I honestly feel that most Indians in Singapore have experienced some degree of racism. It is only now that people are trying to face up to the fact that racism exists very prevalently in Singapore. Usually, it has always been a case of “tolerating” other races, which I do not agree with. How can you “tolerate” something that is not even negative in the first place? Conversations on racism are uncomfortable and people would rather not talk about it than face the fact that they are privileged.
Minorities keep quiet due to a multitude of factors, such as knowing you don’t have much support, wanting to fit in and having to adapt to be accepted in society. If everyone stopped for a moment to reflect on when, and more importantly why, they make racist remarks, it would help more people improve their mindset and hold themselves accountable.
Change begins from oneself. Holding these conversations forces one to challenge the status quo and forces them to reflect.”
— Rishi, 26
6. “I heard her comment on how it is very rare to find people of my race doing work”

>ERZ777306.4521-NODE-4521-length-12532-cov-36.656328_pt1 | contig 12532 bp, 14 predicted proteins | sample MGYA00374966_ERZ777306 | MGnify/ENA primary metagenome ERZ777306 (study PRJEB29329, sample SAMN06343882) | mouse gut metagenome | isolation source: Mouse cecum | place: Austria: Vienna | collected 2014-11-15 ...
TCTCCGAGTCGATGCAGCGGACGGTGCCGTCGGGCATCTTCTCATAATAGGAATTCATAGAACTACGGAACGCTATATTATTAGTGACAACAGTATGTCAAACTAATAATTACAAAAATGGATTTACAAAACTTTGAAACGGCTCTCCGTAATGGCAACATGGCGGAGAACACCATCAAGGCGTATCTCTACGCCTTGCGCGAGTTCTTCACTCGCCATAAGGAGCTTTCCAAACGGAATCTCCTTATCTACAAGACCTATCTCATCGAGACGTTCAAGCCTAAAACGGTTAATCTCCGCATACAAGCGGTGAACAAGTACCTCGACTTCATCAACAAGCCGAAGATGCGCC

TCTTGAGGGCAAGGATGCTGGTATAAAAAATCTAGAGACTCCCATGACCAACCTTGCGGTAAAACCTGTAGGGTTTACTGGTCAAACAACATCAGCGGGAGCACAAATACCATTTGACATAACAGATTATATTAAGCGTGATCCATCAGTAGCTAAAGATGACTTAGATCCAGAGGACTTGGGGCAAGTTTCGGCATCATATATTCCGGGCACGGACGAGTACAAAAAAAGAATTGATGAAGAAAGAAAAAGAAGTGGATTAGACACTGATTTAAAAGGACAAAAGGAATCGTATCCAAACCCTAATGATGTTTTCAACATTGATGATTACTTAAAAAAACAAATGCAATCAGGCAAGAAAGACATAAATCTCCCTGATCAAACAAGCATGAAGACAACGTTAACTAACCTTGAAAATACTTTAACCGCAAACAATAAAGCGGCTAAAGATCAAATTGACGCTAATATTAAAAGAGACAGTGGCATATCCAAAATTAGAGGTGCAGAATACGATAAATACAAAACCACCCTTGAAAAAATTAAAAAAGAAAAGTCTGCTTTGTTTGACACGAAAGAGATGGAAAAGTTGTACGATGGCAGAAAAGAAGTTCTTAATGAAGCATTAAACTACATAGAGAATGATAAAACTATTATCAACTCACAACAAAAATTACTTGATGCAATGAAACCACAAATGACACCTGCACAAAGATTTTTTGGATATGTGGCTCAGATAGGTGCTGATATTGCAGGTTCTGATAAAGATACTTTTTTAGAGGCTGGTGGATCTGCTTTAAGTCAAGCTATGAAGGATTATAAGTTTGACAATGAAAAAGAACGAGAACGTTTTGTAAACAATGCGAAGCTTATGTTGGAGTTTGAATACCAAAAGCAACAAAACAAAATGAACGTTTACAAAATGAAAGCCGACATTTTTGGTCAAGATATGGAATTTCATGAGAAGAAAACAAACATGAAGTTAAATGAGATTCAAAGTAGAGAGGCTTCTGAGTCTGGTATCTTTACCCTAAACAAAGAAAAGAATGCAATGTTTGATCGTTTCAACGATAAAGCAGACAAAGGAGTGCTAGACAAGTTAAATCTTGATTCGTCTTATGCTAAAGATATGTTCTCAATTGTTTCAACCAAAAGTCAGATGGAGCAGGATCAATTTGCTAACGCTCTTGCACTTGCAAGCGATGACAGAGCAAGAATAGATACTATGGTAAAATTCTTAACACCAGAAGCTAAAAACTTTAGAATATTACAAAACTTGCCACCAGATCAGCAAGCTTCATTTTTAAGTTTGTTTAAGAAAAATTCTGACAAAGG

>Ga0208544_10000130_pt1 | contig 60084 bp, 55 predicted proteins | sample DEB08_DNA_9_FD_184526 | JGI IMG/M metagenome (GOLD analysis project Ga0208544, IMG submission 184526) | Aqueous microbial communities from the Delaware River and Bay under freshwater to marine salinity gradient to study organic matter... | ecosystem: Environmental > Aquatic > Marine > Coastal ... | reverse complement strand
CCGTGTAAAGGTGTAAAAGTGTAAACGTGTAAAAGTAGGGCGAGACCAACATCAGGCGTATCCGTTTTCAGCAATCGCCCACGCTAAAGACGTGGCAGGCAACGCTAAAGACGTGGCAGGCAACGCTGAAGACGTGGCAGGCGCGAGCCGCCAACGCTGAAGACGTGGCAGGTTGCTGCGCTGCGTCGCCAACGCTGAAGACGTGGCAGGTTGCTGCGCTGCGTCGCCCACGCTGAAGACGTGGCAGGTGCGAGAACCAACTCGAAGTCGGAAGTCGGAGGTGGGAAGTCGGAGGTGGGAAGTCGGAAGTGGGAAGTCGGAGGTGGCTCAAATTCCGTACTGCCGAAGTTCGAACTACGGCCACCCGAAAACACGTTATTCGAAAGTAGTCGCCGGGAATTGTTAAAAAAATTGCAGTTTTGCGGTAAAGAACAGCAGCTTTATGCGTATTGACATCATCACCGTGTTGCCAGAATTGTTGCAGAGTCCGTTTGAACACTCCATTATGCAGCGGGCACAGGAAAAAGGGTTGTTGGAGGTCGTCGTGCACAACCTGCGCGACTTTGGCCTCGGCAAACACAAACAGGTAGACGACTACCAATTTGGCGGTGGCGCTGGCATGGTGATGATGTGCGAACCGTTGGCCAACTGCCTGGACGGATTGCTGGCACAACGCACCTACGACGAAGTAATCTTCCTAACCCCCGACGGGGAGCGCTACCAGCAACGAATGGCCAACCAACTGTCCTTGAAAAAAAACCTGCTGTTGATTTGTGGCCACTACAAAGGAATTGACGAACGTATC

“My race is Boyanese and recently, I was working on my laptop on the bus when an older lady came to sit next to me. I had headphones on so I wasn’t able to clearly hear what she was muttering. But I heard her comment on how it is very rare to find people of my race doing work and studying to higher educational levels.
When I confronted her, she brushed it off by saying “[there’s] nothing wrong right?” I felt invalidated despite not fitting to the “stereotypes” [of my race] that she presented. When I reached home and told the story to my parents, they agreed with the older lady. That’s when I knew our stereotypes were internalised and to a certain extent, accepted by ourselves.